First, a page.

HCW, healthcare worker.


  1. Carcelen AC, et al. Hum Vaccin Immunother. 2022;18:1–6.
  2. Collins J, et al. BMJ Global Health. 2021;6:e006951.
  3. Omer SB, et al. Lancet. 2021;398:2186–92.
Question 4/4
You work in a clinic in a town where many people are still unvaccinated. The community often discusses and shares information on the COVID-19 vaccine that they have read on global social media platforms; however, they often inadvertently share misinformation. How would you direct them to more useful and accurate information?

HCW, healthcare worker.

Tailoring delivery strategies is important to target groups and improve vaccine uptake.1 Misinformation remains a common reason for low vaccine uptake, and people share it, even with good intentions.2,3 Understanding the networks that disseminate misinformation is important to tackling the spread. Social media campaigns can be an effective way to share accurate information.1,2 Communication should continue through traditional methods such as from HCWs to maximize reach.2


  1. Collins J, et al. BMJ Global Health. 2021;6:e006951.
  2. Carcelen AC, et al. Hum Vaccin Immunother. 2022;18:1–6.
  3. Gabarron E, et al. Bull World Health Organ. 2021;99:455–63A.
Back to Activity
Copied to clipboard!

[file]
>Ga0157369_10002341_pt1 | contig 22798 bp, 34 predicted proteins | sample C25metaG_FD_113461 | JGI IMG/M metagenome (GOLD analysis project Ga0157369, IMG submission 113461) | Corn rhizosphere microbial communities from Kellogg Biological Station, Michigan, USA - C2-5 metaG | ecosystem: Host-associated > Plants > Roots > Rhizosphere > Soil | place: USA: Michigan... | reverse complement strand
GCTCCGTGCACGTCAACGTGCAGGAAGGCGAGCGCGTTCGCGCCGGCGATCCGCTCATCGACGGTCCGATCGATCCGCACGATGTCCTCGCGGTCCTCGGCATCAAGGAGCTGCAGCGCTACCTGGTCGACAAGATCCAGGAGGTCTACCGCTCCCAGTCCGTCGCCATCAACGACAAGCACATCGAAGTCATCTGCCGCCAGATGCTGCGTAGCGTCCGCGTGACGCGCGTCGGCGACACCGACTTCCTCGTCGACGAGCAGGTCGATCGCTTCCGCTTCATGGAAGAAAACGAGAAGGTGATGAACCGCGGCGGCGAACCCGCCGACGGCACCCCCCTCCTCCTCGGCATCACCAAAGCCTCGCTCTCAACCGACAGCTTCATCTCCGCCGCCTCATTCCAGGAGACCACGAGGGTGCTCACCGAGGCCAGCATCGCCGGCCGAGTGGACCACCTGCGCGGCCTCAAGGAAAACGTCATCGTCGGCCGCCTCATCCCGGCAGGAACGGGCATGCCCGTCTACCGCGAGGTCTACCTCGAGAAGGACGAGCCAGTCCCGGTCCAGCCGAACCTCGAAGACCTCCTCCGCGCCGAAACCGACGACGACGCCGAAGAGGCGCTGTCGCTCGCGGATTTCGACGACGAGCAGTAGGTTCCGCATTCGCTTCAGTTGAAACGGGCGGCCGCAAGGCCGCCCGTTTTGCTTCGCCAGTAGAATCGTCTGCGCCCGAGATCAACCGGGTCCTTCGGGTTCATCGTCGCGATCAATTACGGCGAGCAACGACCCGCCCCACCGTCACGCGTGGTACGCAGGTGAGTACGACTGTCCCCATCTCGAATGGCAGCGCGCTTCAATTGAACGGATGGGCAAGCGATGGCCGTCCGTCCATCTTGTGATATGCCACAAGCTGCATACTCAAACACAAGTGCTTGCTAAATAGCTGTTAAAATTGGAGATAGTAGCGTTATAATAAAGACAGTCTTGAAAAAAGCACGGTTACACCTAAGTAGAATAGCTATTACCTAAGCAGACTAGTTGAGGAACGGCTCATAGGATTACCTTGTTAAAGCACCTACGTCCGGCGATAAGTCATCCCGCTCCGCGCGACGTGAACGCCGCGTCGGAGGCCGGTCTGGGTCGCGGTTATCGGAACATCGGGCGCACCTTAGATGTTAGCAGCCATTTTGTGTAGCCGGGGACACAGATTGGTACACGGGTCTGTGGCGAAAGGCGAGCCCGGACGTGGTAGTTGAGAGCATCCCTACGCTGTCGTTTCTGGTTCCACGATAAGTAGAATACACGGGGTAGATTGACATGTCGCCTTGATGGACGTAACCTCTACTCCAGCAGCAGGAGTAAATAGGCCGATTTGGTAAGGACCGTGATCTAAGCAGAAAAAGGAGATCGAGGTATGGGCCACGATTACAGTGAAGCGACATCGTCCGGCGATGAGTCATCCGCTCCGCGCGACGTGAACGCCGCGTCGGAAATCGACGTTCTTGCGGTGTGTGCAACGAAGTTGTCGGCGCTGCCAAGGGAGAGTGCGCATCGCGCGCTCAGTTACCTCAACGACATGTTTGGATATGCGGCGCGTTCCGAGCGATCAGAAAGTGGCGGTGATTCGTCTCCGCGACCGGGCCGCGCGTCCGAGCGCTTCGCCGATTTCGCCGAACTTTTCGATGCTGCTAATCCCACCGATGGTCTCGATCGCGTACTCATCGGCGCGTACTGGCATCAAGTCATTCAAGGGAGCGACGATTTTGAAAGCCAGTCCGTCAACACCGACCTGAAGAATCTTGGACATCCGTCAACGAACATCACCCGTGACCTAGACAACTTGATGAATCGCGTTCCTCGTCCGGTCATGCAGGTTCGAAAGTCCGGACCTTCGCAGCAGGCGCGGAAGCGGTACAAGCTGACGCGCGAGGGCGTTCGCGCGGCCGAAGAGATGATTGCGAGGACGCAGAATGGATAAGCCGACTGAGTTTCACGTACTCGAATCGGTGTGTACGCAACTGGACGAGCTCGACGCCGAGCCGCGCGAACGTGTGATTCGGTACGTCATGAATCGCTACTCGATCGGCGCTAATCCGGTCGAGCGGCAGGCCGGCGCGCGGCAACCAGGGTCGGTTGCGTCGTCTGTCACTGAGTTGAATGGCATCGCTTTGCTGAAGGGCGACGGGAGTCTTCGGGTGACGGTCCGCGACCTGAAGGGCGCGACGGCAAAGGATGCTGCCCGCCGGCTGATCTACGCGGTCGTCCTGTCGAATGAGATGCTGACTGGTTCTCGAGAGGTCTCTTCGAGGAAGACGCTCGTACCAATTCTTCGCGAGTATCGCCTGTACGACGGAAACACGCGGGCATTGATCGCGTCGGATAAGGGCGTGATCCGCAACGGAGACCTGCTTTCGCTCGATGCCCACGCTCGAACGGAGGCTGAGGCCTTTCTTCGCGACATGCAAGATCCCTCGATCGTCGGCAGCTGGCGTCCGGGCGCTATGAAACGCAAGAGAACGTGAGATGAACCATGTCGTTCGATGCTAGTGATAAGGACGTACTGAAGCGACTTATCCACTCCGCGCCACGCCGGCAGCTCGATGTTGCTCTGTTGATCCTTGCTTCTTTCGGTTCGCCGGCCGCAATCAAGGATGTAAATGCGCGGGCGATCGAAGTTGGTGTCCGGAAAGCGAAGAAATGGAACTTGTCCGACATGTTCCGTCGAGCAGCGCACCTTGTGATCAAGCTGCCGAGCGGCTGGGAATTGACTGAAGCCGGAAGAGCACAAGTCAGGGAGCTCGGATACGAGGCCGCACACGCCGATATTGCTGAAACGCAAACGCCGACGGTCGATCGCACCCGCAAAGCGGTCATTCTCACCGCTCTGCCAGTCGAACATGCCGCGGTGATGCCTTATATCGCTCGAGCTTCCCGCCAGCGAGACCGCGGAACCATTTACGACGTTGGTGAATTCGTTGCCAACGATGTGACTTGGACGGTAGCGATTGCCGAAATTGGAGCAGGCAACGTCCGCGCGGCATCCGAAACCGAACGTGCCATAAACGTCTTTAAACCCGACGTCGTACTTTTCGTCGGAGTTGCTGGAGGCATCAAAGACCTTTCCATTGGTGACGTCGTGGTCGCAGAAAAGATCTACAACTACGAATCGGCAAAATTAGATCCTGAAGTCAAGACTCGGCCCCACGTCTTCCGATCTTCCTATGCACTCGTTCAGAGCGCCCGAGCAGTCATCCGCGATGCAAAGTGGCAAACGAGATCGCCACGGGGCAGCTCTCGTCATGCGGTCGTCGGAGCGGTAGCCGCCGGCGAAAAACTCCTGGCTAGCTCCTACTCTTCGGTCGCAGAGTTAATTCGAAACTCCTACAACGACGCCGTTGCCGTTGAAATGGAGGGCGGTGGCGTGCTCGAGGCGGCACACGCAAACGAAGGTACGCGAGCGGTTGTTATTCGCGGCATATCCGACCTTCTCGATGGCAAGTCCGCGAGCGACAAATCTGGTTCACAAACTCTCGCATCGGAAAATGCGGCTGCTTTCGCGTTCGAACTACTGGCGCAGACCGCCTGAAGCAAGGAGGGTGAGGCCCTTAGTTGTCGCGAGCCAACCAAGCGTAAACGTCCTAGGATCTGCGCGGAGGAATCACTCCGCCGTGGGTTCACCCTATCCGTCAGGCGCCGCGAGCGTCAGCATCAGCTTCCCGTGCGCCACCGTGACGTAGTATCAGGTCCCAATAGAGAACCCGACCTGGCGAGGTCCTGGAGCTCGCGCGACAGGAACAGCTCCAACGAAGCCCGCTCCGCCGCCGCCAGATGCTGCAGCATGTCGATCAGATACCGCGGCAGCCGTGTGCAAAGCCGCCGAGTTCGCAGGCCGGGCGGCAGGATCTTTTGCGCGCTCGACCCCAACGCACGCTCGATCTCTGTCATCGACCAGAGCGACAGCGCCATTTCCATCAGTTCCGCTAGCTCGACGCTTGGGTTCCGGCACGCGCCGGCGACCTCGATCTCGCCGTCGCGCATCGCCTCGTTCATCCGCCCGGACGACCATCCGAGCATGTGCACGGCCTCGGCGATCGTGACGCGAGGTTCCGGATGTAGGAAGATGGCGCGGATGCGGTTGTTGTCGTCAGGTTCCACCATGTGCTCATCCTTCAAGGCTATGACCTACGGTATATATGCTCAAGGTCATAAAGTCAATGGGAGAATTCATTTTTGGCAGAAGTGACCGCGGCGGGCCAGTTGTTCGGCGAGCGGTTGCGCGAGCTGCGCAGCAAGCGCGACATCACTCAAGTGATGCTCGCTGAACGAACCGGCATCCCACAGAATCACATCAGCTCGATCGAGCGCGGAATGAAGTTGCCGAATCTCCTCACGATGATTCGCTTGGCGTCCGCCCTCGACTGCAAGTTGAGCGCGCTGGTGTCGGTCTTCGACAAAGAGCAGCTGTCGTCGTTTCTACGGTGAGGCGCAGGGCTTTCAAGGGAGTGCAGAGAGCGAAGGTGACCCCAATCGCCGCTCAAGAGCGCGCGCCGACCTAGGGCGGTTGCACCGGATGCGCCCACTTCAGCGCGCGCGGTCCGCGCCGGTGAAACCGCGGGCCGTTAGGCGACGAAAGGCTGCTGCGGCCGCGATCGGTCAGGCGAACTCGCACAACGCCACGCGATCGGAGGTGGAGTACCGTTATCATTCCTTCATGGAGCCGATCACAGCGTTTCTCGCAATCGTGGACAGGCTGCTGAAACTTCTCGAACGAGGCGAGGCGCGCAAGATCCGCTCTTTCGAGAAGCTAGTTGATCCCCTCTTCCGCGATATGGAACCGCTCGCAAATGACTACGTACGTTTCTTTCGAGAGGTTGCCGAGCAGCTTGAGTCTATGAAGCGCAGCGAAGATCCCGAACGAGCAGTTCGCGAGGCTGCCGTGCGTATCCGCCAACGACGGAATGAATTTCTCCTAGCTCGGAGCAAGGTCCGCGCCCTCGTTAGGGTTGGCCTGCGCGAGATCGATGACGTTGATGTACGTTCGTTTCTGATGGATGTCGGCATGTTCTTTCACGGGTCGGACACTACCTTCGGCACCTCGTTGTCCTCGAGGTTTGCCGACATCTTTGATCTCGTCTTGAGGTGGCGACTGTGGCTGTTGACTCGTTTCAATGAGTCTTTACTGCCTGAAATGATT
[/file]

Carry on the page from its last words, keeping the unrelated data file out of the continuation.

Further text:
accredited arrow-down-editablearrow-downarrow_leftarrow-right-bluearrow-right-dark-bluearrow-right-greenarrow-right-greyarrow-right-orangearrow-right-whitearrow-right-bluearrow-up-orangeavatarcalendarchevron-down consultant-pathologist-nurseconsultant-pathologistcrosscrossdownloademailexclaimationfeedbackfiltergraph-arrowinterviewslinkmdt_iconmenumore_dots nurse-consultantpadlock patient-advocate-pathologistpatient-consultantpatientperson pharmacist-nurseplay_buttonplay-colour-tmcplay-colourAsset 1podcastprinter scenerysearch share single-doctor social_facebooksocial_googleplussocial_instagramsocial_linkedin_altsocial_linkedin_altsocial_pinterestlogo-twitter-glyph-32social_youtubeshape-star (1)tick-bluetick-orangetick-red tick-whiteticktimetranscriptup-arrowwebinar Sponsored Department Location NEW TMM Corporate Services Icons-07NEW TMM Corporate Services Icons-08NEW TMM Corporate Services Icons-09NEW TMM Corporate Services Icons-10NEW TMM Corporate Services Icons-11NEW TMM Corporate Services Icons-12Salary £ TMM-Corp-Site-Icons-01TMM-Corp-Site-Icons-02TMM-Corp-Site-Icons-03TMM-Corp-Site-Icons-04TMM-Corp-Site-Icons-05TMM-Corp-Site-Icons-06TMM-Corp-Site-Icons-07TMM-Corp-Site-Icons-08TMM-Corp-Site-Icons-09TMM-Corp-Site-Icons-10TMM-Corp-Site-Icons-11TMM-Corp-Site-Icons-12TMM-Corp-Site-Icons-13TMM-Corp-Site-Icons-14TMM-Corp-Site-Icons-15TMM-Corp-Site-Icons-16TMM-Corp-Site-Icons-17TMM-Corp-Site-Icons-18TMM-Corp-Site-Icons-19TMM-Corp-Site-Icons-20TMM-Corp-Site-Icons-21TMM-Corp-Site-Icons-22TMM-Corp-Site-Icons-23TMM-Corp-Site-Icons-24TMM-Corp-Site-Icons-25TMM-Corp-Site-Icons-26TMM-Corp-Site-Icons-27TMM-Corp-Site-Icons-28TMM-Corp-Site-Icons-29TMM-Corp-Site-Icons-30TMM-Corp-Site-Icons-31TMM-Corp-Site-Icons-32TMM-Corp-Site-Icons-33TMM-Corp-Site-Icons-34TMM-Corp-Site-Icons-35TMM-Corp-Site-Icons-36TMM-Corp-Site-Icons-37TMM-Corp-Site-Icons-38TMM-Corp-Site-Icons-39TMM-Corp-Site-Icons-40TMM-Corp-Site-Icons-41TMM-Corp-Site-Icons-42TMM-Corp-Site-Icons-43TMM-Corp-Site-Icons-44TMM-Corp-Site-Icons-45TMM-Corp-Site-Icons-46TMM-Corp-Site-Icons-47TMM-Corp-Site-Icons-48TMM-Corp-Site-Icons-49TMM-Corp-Site-Icons-50TMM-Corp-Site-Icons-51TMM-Corp-Site-Icons-52TMM-Corp-Site-Icons-53TMM-Corp-Site-Icons-54TMM-Corp-Site-Icons-55TMM-Corp-Site-Icons-56TMM-Corp-Site-Icons-57TMM-Corp-Site-Icons-58TMM-Corp-Site-Icons-59TMM-Corp-Site-Icons-60TMM-Corp-Site-Icons-61TMM-Corp-Site-Icons-62TMM-Corp-Site-Icons-63TMM-Corp-Site-Icons-64TMM-Corp-Site-Icons-65TMM-Corp-Site-Icons-66TMM-Corp-Site-Icons-67TMM-Corp-Site-Icons-68TMM-Corp-Site-Icons-69TMM-Corp-Site-Icons-70TMM-Corp-Site-Icons-71TMM-Corp-Site-Icons-72